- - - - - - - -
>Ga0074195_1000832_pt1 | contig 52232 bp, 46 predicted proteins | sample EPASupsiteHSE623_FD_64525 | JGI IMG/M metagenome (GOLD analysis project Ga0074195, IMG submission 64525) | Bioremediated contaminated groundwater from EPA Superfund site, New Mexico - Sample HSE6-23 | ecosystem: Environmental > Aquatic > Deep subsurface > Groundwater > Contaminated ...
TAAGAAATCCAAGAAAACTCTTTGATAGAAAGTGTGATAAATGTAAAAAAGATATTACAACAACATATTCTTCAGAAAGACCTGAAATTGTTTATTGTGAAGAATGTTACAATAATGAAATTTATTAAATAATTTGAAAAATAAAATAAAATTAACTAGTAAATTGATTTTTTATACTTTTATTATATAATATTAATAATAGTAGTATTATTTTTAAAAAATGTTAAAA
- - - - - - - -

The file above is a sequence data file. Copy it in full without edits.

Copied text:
>Ga0074195_1000832_pt1 | contig 52232 bp, 46 predicted proteins | sample EPASupsiteHSE623_FD_64525 | JGI IMG/M metagenome (GOLD analysis project Ga0074195, IMG submission 64525) | Bioremediated contaminated groundwater from EPA Superfund site, New Mexico - Sample HSE6-23 | ecosystem: Environmental > Aquatic > Deep subsurface > Groundwater > Contaminated ...
TAAGAAATCCAAGAAAACTCTTTGATAGAAAGTGTGATAAATGTAAAAAAGATATTACAACAACATATTCTTCAGAAAGACCTGAAATTGTTTATTGTGAAGAATGTTACAATAATGAAATTTATTAAATAATTTGAAAAATAAAATAAAATTAACTAGTAAATTGATTTTTTATACTTTTATTATATAATATTAATAATAGTAGTATTATTTTTAAAAAATGTTAAAA